Dr Chan Keen Loong speaking during the talk on Understanding Dementia. He suggested steps that caregivers can take to slow down the deterioration of dementia in a patient.Early detection and prevention also highlighted

About 200 participants attended a talk on Understanding Dementia at Agape Village in Toa Payoh on Jan 23. It was organised by Church mental health charity, Clarity Singapore, in partnership with Total Health Rich In Vitality and Energy (THRIVE), a community mental health programme managed by Khoo Teck Puat Hospital.

As part of its efforts to promote mental well-being, Clarity organised the talk to educate people on how to prevent and detect dementia and how to treat the condition.

Dr Chan Keen Loong, head and senior consultant of the Department of Psychological Medicine at Khoo Teck Puat Hospital, was the speaker at the event.

In his talk, Dr Chan explained that the dementia in most patients is often either Alzheimer’s dementia, which is caused by abnormal protein deposits that destroy neurotransmitters; or vascular dementia (stroke), caused by a lack of blood flow that deprives the brain of food and oxygen, resulting in cell death.

While there is currently no cure for dementia, there are ways to slow down the deterioration.

The risk factors of dementia comprise controllable and non-controllable factors. The non-controllable factors include age (65 years and above) and the family history of dementia, while the controllable factors include diabetes, obesity, high cholesterol, hypertension and smoking.

Dr Chan noted that most dementia patients will at some point become very frustrated and prone to agitation as a result of their decreased ability to perform daily tasks like dressing themselves.

He recommended five points on caring for dementia patients:

  • Enhancing communication with dementia patients. An example would be maintaining eye contact, speaking slowly and focusing on one topic at a time, as well as using gestures in order to help them understand better.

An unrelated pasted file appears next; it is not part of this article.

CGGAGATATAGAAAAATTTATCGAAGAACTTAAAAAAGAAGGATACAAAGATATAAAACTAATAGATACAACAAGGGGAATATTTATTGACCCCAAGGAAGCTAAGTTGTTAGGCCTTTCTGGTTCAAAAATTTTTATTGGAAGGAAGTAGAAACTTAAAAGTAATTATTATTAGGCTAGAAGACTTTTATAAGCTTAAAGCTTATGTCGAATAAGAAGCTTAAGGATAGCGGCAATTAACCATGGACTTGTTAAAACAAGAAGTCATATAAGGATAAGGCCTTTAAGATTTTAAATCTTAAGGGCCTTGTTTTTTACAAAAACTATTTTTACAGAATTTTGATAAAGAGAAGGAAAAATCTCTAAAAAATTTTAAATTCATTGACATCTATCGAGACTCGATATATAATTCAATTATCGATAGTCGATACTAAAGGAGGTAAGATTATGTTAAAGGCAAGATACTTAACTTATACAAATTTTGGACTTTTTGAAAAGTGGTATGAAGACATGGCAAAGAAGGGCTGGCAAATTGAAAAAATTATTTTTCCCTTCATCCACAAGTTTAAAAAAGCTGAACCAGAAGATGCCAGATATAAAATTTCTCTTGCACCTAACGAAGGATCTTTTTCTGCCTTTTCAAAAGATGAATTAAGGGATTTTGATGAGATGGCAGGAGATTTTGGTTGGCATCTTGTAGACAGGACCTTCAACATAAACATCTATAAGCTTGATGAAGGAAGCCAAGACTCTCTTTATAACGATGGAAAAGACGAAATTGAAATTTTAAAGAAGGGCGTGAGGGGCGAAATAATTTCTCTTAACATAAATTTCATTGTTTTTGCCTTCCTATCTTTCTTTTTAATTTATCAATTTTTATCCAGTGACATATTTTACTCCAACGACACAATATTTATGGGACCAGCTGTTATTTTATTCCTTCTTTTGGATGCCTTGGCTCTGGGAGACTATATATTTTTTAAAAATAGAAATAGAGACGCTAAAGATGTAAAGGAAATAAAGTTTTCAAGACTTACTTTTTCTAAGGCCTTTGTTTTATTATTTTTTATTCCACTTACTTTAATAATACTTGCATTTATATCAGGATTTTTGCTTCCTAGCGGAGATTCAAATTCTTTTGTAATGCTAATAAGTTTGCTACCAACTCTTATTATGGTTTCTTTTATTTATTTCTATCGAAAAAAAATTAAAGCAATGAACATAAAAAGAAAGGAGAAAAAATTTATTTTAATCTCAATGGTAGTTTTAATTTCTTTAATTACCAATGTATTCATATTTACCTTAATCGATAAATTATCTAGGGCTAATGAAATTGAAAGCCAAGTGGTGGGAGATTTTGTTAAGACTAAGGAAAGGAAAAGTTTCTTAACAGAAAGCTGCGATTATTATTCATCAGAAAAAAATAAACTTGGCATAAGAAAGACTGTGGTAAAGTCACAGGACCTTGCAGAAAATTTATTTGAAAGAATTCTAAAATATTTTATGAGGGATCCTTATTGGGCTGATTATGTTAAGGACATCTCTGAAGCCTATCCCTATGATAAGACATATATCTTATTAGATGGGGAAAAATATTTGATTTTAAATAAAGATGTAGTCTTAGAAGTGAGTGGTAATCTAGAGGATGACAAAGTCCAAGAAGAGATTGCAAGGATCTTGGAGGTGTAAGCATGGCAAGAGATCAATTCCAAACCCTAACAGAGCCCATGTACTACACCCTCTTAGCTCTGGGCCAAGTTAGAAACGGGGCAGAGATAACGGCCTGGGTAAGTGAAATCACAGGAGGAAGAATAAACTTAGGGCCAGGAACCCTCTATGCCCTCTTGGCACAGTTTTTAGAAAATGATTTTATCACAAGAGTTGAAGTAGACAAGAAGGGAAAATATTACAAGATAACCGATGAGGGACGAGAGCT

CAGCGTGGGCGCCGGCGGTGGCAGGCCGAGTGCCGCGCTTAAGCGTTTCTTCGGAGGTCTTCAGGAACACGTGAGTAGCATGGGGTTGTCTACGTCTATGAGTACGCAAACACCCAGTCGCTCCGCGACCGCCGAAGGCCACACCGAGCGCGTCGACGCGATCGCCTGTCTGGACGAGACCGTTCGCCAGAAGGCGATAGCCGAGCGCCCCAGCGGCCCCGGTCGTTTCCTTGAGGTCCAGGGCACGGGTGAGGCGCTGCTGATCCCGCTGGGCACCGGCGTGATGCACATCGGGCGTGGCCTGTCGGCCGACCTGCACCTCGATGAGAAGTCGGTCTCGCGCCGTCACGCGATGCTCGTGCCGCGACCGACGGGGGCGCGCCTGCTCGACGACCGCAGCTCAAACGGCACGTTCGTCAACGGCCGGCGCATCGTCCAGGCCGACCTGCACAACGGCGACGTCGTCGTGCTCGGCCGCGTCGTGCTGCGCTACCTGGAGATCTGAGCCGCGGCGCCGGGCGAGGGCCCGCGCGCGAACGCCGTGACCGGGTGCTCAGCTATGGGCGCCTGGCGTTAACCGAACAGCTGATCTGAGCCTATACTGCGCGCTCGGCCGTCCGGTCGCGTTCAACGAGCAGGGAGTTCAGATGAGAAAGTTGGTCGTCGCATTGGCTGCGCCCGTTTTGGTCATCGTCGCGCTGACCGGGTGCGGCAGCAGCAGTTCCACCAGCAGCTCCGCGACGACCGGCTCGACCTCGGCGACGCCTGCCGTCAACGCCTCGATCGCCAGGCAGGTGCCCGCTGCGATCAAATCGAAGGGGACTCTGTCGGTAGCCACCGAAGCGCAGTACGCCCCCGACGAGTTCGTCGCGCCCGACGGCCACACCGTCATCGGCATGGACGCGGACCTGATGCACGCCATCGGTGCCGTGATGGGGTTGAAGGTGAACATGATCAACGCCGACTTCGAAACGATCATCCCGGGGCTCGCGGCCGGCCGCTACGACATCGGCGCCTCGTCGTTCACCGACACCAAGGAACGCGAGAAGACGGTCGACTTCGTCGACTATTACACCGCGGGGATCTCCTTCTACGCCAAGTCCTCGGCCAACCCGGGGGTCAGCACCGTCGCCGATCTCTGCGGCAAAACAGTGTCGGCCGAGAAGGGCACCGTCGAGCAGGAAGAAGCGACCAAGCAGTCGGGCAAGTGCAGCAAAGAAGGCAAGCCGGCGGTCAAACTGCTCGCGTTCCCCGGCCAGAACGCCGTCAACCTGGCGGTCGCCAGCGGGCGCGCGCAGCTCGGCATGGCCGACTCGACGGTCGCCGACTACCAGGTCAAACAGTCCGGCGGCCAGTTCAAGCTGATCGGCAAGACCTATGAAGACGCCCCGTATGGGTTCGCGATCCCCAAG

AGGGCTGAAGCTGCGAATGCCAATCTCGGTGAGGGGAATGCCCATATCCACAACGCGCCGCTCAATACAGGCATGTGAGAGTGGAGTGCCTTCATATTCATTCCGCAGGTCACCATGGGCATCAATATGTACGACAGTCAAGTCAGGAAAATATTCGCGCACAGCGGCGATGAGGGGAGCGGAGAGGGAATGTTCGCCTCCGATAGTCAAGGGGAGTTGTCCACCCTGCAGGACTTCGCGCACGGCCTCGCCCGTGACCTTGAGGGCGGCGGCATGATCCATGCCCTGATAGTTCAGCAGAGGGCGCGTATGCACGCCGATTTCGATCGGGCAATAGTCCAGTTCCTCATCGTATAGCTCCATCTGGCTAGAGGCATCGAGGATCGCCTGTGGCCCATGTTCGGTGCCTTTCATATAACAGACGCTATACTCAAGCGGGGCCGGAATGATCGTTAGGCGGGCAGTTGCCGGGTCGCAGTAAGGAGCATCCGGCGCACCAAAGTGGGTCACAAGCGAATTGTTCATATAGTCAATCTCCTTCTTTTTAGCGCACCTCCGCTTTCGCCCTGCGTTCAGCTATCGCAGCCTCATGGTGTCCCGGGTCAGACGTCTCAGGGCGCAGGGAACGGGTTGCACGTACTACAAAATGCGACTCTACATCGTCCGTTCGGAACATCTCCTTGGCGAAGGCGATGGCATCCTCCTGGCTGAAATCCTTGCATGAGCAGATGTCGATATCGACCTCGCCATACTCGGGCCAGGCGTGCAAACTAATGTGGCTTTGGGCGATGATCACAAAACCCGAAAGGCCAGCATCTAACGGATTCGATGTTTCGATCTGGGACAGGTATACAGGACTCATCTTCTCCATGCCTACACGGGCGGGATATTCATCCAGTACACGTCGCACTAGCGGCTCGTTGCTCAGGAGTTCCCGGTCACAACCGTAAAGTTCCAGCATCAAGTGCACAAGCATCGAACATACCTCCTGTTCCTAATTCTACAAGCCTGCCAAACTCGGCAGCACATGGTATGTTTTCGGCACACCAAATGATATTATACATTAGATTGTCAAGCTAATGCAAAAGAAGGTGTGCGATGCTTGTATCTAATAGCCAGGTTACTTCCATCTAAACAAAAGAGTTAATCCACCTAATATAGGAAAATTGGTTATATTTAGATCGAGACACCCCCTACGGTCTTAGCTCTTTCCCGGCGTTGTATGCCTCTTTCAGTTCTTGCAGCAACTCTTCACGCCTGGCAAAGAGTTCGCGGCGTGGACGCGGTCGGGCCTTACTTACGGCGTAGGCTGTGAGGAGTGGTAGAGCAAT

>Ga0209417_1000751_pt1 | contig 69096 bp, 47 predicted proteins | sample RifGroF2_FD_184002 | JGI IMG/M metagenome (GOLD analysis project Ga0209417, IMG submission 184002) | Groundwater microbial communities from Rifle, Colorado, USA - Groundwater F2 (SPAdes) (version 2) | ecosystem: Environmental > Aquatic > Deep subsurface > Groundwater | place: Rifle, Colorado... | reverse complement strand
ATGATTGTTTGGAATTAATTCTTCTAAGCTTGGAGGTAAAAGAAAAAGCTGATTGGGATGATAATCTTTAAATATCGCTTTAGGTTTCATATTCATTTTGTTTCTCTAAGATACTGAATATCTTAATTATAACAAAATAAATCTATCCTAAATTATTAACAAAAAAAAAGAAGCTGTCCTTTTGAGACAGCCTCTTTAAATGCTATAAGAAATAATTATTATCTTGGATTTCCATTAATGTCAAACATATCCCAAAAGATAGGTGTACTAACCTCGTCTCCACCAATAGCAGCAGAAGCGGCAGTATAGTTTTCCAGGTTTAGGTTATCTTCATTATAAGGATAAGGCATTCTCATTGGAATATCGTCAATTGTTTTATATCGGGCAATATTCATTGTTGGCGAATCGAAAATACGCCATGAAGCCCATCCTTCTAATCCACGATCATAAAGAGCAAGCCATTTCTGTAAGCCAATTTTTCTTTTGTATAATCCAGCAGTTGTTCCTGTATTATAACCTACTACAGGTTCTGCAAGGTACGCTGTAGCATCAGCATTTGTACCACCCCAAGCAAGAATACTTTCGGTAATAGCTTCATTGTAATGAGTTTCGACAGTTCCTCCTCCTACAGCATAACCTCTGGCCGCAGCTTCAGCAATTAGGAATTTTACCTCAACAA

• Caregivers should encourage dementia patients to engage in physical exercise to promote their physical health. This helps to slow the progression of dementia symptoms.
  • Encouraging patient to participate in games and activities to stimulate their minds.
  • Establish a night-time ritual such as discouraging daytime napping, reducing caffeine intake and leaving night lights on to prevent disorientation.
  • Keep a calendar to help them remember important dates.

Participants learnt that providing care for a person with dementia can be physically and emotionally demanding. Various organisations such as the Agency for Integrated Care, Caregivers Alliance, Caregiving Welfare Association and Singapore Silver Pages provide services to aid caregivers in their role.

The website of Clarity Singapore is http://www.clarity-singapore.org/

Dementia in Singapore

Speaking to Catholic News further on this topic, Dr Chan mentioned that the Well-Being of the Singapore Elderly (WiSE) study conducted by the Institute for Mental Health (IMH) in 2013 found that the prevalence of dementia was 10 percent in the elderly population (those aged 60 years and above).

The likelihood of dementia for those aged 75-84 years was 4.3 times higher. For those 85 years and above, it was 18.4 times higher compared to that of elderly aged 60-74 years.

Dementia is on the rise in Singapore according to the Singapore Department of Statistics.

In 2005, the number of dementia patients aged 65 and above was 22,000.

That number is expected to increase to 53,000 by 2020, and eventually 187,000 in 2050.